Ms. Merkel, holding a glass of white wine, stood in front of Mr. Yanukovich, a beefy man who is at least a head taller than her.
“We see you here,” Ms. Merkel, said, nodding her head with a disapproving shrug.
“But we expected more.”
Next to her, Ms. Grybauskaite nodded in assent.
Mr. Yanukovich had nowhere to turn.
The scene, captured on a video released by Ms. Grybauskaite’s office, summed up the European Union’s Eastern Partnership conference here — an event that officials had hoped would mark a giant westward step by Ukraine toward European integration.
Instead, leaders had to settle for preliminary agreements with Moldova and Georgia, and were left grappling with how best to deal with a challenge from Russia, which pressured Ukraine to drop the accords.
Mr. Yanukovich, who has called for new negotiations with Russia and the European Union, had little to say beyond what was already well known.
“The economic situation in Ukraine is very hard,” he is heard saying on the video.
“And we have big difficulties with Moscow.”
Ukraine, a nation of 46 million people that borders on four European Union states – Poland, Slovakia, Hungary and Romania – faces an increasingly grave economic crisis and is in desperate need of a financial aid package.
Officials here said that Mr. Yanukovich had reiterated his request for assistance in a meeting on Thursday with the European Commission president, José Manuel Barroso, and the European Council president, Herman Van Rompuy.
The request suggested that Mr. Yanukovich had received no guarantee of economic assistance from President Vladimir V. Putin of Russia.
While some European leaders are calling for additional aid to Ukraine, it is not clear that the International Monetary Fund, which has been in negotiations with Mr. Yanukovich’s government for months, will ease the requirements that it has set for a large loan deal.
Those requirements include a number of painful austerity steps, including an increase in public utility rates.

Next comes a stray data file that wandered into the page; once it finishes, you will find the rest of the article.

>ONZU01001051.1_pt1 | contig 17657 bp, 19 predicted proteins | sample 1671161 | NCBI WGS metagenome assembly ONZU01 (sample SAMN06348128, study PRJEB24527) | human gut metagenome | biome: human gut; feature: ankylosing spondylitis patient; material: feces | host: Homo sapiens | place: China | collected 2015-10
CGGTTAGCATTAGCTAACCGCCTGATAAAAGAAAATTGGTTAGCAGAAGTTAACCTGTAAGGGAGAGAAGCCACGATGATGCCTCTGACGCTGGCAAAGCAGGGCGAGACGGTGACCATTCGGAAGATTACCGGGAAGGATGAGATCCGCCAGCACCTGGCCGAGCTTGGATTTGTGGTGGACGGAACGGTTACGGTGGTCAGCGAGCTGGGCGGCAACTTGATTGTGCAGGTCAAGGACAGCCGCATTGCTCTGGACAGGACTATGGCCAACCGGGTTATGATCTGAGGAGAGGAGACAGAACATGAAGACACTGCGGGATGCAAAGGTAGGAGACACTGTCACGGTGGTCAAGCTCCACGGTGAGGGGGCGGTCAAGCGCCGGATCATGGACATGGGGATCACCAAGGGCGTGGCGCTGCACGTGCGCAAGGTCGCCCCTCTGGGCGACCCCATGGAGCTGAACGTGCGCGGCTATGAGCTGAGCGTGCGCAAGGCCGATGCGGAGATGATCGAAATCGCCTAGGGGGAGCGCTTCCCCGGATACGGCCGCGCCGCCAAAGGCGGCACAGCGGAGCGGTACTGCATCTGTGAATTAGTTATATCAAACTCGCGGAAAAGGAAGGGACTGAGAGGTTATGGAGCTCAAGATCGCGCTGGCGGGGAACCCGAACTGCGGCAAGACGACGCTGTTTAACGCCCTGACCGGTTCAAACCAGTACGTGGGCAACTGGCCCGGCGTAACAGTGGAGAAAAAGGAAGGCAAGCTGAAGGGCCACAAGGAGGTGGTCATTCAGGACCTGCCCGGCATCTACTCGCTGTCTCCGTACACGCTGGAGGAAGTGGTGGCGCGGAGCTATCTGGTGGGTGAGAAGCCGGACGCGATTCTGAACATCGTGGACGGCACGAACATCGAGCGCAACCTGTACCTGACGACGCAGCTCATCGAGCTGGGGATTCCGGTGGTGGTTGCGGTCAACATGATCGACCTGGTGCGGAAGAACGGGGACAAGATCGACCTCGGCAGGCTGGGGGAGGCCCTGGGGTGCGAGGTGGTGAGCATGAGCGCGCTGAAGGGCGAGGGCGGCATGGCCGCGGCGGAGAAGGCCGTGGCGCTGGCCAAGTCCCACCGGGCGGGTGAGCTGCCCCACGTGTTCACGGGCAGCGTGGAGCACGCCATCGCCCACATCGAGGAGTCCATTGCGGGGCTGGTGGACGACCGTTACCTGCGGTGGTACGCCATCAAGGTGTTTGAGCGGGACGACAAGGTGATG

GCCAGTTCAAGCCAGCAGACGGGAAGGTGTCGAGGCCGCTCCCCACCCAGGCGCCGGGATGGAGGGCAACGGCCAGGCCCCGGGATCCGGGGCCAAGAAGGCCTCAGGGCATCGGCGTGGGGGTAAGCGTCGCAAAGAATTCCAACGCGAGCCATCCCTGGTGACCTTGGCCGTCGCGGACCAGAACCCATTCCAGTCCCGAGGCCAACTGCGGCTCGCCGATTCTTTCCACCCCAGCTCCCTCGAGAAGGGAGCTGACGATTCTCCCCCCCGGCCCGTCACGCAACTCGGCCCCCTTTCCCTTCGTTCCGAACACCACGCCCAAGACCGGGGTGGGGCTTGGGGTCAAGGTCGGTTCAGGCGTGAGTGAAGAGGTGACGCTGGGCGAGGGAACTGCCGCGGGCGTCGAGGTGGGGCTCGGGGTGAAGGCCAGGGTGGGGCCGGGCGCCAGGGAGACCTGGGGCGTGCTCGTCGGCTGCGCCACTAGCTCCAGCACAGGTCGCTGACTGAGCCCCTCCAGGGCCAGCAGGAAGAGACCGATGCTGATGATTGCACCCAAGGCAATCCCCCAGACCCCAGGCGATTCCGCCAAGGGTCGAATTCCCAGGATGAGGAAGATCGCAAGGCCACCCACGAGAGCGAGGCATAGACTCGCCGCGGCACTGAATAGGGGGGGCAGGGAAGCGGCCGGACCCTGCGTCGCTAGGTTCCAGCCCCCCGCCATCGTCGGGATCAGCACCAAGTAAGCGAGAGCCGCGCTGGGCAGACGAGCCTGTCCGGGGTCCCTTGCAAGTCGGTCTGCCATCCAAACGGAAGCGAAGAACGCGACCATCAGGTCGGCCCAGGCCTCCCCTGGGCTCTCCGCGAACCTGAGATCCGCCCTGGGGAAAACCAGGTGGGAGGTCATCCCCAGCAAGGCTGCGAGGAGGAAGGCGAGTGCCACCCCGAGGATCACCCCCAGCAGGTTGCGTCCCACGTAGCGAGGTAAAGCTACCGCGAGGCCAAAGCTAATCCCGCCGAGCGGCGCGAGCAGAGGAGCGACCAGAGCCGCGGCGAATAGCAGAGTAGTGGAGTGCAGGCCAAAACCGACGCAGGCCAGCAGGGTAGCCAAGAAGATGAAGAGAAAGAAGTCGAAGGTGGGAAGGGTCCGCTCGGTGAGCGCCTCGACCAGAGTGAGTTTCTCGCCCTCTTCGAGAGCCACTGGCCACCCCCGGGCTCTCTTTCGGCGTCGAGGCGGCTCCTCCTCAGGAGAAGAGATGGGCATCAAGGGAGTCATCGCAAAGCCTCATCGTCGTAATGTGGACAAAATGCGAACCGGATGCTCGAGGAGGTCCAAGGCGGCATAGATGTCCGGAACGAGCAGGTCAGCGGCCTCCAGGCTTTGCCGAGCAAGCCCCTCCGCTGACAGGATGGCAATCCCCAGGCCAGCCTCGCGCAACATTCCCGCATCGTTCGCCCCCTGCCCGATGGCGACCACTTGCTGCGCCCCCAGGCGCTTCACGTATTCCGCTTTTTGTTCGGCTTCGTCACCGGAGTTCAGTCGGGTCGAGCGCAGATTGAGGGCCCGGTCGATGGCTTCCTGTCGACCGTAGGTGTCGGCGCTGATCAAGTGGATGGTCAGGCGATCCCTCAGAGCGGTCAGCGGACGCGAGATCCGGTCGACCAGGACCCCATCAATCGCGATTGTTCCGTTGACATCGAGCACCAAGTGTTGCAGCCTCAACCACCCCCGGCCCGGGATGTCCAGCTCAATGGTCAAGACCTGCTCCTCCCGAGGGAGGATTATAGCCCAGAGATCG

While officials expressed excitement over the steady progress of Moldova and Georgia, and their initialing of preliminary agreements that keep them on track toward European integration, the disappointment over Ukraine was palpable.
There was less visible regret over a similar decision by Armenia in September, also made under pressure from Russia, to give up its plans for signing agreements with Europe.
“With Ukraine, look, we are very, very clear that we want to have a strong relationship with Ukraine,” Catherine Ashton, the European Union’s foreign policy chief, said, with a note of exasperation in her voice, as she arrived for talks at the summit meeting on Friday morning.
“We believe that, particularly on economic issues, there is much to be done together to the benefit of the people of Ukraine and to the benefit of the European Union – and to do that in a way that is complementary to any other relationship they would wish to have,” Ms. Ashton said.
“We absolutely appreciate that.”
She added, “The European Union’s door is open.”
President Grybauskaite announced Friday morning that there had been no change of heart by Mr. Yanukovich, and said she believed that it was a mistake.
Asked if she was disappointed, Ms. Grybauskaite replied, “I think that the Ukrainian people are disappointed. It’s not about Europe to be disappointed. I think today’s Ukrainian leadership chose a way which is going nowhere.”
Street protests in Kiev, the Ukrainian capital, and other cities, which began after Mr. Yanukovich’s government announced its decision last week, continued on Friday.
Many supporters of European integration in Ukraine had been hoping for a last-minute surprise.
They were hoping that perhaps Mr. Yanukovich was simply seeking to increase his leverage, either to gain more favorable financial aid terms or to avoid some preconditions set by Europe, which included the release of his rival, the jailed former prime minister, Yulia V. Tymoshenko.
In a briefing for German journalists on Friday morning as the summit drew to a close, Ms. Merkel said that she was thinking of Ms. Tymoshenko, as well as of the people in Ukraine and in Belarus, who she said were living under difficult conditions.
The initialing of preliminary agreements with Georgia and Moldova bring those countries to a point that Ukraine reached in March 2012, raising the possibility of further efforts by Russia to prevent the accords from ultimately being signed.
Moldova had already come under substantial pressure from Moscow, including a ban on Moldovan wine, one of the country’s most important exports, and threats of an immigration crackdown that could expel more than 100,000 Moldovan citizens living and working in Russia.
Georgia, which fought a brief war with Russia in 2008, has been less vulnerable, in part because its relations with the Kremlin have been bad since then.
Source: The New York Times